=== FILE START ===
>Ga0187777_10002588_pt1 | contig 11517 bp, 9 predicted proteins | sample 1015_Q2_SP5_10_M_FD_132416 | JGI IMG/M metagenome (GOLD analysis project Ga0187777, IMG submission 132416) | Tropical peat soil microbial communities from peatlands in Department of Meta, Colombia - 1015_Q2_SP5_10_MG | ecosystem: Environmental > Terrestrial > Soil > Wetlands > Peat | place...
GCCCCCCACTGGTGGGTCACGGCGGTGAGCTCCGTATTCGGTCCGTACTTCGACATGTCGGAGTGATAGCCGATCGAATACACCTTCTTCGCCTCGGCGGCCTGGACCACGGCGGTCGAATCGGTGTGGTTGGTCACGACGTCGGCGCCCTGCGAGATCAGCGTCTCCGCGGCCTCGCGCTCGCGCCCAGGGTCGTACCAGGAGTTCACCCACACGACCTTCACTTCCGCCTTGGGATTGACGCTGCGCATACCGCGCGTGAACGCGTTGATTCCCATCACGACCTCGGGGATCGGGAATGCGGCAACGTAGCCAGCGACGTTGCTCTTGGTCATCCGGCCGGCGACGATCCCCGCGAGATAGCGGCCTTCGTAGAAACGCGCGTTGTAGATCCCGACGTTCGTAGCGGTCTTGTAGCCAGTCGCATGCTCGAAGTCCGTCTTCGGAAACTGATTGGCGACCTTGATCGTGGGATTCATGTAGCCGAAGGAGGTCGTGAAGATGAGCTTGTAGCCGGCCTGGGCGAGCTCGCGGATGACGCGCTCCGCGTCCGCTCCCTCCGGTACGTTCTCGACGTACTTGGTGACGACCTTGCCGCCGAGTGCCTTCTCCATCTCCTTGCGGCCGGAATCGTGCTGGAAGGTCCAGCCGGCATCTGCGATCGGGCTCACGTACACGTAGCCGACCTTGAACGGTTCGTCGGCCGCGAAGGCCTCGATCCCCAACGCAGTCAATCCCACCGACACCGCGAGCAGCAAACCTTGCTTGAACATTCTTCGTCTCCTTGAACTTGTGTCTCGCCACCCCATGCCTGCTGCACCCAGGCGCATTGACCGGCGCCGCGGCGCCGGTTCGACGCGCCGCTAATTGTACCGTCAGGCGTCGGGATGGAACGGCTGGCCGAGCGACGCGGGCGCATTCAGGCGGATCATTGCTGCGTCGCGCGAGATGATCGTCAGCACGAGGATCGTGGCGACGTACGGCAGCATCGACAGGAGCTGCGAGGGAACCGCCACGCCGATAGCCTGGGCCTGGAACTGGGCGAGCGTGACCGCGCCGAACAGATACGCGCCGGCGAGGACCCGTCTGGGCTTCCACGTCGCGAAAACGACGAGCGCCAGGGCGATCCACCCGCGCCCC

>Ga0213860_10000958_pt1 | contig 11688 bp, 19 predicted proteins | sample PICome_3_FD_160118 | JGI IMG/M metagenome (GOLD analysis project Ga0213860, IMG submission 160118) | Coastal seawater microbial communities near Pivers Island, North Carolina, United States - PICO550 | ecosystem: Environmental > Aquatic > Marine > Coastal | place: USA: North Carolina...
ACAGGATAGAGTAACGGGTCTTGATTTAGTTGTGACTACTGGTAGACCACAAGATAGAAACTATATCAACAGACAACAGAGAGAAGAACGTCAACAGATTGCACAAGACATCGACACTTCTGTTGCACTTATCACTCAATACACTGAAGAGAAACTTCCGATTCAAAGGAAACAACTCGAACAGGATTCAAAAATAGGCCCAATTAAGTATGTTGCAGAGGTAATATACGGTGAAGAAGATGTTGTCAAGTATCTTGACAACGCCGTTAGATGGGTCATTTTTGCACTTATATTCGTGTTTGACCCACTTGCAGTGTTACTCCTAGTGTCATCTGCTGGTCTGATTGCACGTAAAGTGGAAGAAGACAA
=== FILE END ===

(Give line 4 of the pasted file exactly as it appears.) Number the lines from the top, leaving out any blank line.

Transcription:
ACAGGATAGAGTAACGGGTCTTGATTTAGTTGTGACTACTGGTAGACCACAAGATAGAAACTATATCAACAGACAACAGAGAGAAGAACGTCAACAGATTGCACAAGACATCGACACTTCTGTTGCACTTATCACTCAATACACTGAAGAGAAACTTCCGATTCAAAGGAAACAACTCGAACAGGATTCAAAAATAGGCCCAATTAAGTATGTTGCAGAGGTAATATACGGTGAAGAAGATGTTGTCAAGTATCTTGACAACGCCGTTAGATGGGTCATTTTTGCACTTATATTCGTGTTTGACCCACTTGCAGTGTTACTCCTAGTGTCATCTGCTGGTCTGATTGCACGTAAAGTGGAAGAAGACAA